• Mark Benny

New to digital marketing? The most common used terms and links to the best tools.

Updated: Mar 23

Trying to do your own digital marketing can be very daunting to most. I recommend that one of the first steps is to acquaint yourself with the most commonly used digital marketing terms and their meanings. I've also included links to digital marketing tools to help you get started advertising online.


A/B tests: Are tests where two different versions of the same advertisement are tested and measured for effectiveness. In the world of digital marketing, the test is often a web page, social media campaign, email campaign, digital advertisement, or sign-up form. You need to run at least two different ads and keep everything the same except one variable. For example, you could run the same ad, keep the same budgets, and run them simultaneously but change your target demographics. The other thing you could do is keep everything the same but change the copy like this video ad we ran on Facebook.


Bounce Rate: When someone visits your website, you want them to see more than just your homepage and to stay there as long as possible. When someone visits your home page and immediately leaves your website, they're said to have "bounced." The percentage of total site visitors who leave after seeing just one page is known as your bounce rate. Of course, you want your bounce rate to be as low as possible.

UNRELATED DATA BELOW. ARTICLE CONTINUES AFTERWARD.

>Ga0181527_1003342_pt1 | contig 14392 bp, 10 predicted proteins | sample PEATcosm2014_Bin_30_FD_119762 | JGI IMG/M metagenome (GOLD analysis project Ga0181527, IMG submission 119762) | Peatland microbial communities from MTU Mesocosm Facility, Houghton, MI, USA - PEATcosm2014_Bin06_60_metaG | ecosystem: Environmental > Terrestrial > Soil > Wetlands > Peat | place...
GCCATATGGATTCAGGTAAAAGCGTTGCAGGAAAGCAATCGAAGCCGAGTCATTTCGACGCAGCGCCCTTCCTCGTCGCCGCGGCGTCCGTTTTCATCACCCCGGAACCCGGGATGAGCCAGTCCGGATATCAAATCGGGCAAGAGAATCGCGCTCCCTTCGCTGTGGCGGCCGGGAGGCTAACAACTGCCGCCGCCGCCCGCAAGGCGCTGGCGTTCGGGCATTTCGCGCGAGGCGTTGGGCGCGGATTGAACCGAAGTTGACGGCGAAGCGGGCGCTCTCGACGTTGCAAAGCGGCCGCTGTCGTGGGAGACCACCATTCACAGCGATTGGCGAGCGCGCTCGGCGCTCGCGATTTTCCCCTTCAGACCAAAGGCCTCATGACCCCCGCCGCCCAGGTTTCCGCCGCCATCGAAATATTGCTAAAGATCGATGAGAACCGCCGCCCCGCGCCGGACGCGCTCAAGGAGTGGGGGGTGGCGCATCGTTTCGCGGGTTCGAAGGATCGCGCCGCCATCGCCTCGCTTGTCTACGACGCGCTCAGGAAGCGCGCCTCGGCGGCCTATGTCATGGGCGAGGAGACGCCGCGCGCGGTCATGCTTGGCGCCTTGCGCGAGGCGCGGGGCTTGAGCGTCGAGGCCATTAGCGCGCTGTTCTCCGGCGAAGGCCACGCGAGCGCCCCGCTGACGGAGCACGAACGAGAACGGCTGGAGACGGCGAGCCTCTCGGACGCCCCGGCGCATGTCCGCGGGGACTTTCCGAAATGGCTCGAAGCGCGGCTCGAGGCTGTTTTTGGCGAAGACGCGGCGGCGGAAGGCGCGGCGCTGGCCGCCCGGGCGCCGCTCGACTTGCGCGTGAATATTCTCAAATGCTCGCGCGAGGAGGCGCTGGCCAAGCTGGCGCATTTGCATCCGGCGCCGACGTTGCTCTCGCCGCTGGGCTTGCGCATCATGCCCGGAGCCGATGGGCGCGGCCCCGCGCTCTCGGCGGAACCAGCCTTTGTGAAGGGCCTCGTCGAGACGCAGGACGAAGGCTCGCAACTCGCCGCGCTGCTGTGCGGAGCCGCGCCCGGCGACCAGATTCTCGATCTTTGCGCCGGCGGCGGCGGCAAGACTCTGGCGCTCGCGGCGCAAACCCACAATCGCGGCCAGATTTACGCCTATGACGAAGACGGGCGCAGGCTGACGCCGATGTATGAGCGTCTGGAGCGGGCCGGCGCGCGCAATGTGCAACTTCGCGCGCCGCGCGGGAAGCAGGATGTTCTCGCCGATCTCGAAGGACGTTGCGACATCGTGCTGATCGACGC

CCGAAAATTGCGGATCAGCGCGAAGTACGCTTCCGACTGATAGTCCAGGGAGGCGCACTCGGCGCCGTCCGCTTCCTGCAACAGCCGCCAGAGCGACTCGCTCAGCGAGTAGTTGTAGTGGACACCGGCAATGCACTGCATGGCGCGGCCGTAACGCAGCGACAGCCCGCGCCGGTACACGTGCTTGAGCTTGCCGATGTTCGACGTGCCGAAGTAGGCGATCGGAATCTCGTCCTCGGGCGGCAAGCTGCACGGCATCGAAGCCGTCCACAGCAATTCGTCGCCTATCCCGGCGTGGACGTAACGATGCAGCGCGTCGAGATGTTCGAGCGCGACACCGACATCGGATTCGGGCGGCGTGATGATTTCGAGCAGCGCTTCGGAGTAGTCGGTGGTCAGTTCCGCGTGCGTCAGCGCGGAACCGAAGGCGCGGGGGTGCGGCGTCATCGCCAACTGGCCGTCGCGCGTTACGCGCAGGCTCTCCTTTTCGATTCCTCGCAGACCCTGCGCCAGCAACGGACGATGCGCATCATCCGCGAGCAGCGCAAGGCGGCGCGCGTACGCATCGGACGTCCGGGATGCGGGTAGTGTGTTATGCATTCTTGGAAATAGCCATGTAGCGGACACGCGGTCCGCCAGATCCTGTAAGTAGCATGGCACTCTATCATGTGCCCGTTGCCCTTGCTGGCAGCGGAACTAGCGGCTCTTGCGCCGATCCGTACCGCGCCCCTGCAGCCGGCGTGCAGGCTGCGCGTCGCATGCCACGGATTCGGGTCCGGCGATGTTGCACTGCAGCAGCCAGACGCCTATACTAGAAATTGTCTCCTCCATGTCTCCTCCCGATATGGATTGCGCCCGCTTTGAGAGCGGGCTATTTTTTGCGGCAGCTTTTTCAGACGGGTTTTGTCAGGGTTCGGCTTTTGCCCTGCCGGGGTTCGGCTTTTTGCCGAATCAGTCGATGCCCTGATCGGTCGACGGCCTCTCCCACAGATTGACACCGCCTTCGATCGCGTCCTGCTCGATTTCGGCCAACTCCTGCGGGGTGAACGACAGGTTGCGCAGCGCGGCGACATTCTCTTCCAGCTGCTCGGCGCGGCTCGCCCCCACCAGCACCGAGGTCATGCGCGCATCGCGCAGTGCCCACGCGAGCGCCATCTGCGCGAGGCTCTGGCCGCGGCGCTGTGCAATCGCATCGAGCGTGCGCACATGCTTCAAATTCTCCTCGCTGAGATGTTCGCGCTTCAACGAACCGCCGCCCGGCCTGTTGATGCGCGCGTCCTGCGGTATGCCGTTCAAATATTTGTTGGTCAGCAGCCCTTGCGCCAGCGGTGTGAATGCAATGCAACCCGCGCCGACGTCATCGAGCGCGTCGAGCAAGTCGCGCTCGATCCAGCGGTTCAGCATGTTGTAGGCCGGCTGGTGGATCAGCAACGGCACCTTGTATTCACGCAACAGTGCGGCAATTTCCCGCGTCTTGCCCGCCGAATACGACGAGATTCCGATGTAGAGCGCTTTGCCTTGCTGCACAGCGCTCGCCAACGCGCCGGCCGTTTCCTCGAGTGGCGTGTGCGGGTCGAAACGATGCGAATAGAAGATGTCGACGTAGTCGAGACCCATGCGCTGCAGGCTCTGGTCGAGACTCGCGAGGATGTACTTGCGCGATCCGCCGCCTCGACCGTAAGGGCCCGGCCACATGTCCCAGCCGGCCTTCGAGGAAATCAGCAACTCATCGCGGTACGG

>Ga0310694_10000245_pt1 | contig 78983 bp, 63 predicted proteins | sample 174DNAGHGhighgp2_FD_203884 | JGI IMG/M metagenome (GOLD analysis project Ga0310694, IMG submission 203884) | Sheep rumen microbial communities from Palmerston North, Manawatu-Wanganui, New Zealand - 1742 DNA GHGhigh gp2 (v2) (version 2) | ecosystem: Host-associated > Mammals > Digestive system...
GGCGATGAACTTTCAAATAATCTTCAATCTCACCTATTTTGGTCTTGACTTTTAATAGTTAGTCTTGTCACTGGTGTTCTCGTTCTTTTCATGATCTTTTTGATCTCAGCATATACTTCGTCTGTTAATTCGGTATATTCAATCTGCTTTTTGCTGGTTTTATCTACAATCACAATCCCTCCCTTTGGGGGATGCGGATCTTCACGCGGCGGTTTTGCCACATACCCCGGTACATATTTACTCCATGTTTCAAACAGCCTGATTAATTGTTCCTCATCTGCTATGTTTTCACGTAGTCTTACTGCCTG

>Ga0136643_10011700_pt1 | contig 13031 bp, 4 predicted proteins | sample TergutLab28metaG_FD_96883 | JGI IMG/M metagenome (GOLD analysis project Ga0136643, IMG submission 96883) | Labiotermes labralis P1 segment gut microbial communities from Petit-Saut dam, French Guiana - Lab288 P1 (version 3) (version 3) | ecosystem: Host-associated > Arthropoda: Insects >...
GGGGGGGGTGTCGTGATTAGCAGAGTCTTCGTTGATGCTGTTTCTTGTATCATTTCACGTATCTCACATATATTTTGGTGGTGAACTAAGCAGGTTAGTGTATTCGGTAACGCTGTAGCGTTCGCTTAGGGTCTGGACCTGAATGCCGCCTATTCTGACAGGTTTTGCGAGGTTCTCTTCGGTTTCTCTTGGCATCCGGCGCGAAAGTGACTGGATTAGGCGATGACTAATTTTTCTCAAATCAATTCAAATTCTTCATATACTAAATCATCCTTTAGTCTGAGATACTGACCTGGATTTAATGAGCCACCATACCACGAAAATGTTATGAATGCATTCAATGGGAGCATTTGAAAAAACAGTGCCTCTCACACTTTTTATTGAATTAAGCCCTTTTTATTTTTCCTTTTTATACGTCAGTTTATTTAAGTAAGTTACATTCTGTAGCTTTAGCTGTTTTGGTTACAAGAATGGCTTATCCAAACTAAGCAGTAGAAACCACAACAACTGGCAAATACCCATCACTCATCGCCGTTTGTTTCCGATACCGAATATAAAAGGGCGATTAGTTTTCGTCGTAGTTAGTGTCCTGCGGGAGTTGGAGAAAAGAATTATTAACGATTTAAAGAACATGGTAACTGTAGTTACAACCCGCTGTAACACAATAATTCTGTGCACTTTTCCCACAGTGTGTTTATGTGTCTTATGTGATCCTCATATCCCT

Call-to-action: When you post a digital ad on your website or another site, there's a specific action you want people to take. It could be to download content, for example. To motivate people to take that action, you typically give them a good reason for doing so and include a button with language like, "FIND OUT MORE". That button and the words within it are your call-to-action.



Clickthrough rate (CTR): This is the percentage of clicks a campaign receives relative to the number of impressions. A higher CTR often implies that campaigns are resonating more effectively with viewers. The formula for CTR is:


(clicks on a campaign ÷ total campaign impressions) × 100 = CTR

For example, if a given ad campaign has 5 clicks and 500 impressions, the CTR is 1%: (5 ÷ 500) × 100 = 1.

Conversion Rate: Conversion rate is the percentage of customers, or potential customers, that take a specific action. The "specific action" can be anything from opening an email to signing up for a demo to making a purchase.

Content Marketing: Consumers are more sceptical than they used to be, primarily because they've been bombarded with emails, TV ads, direct mail pieces and calls from telemarketers for years. You need to respond to scepticism by building trust before you talk sales. They do this by sending prospective customers content (through emails, website blogs and social media posts) that gives them helpful information. This process is referred to as content marketing. Like this blog for instance.


Cost Per Click (CPC): When you enter words into Google, you'll see sponsored ads at the top and right of the page. The advertisers who placed those ads there only pay if someone clicks on one of their ads. How much they pay—referred to as cost per click—depends on several factors, like how valuable their products are and how competitive those terms are.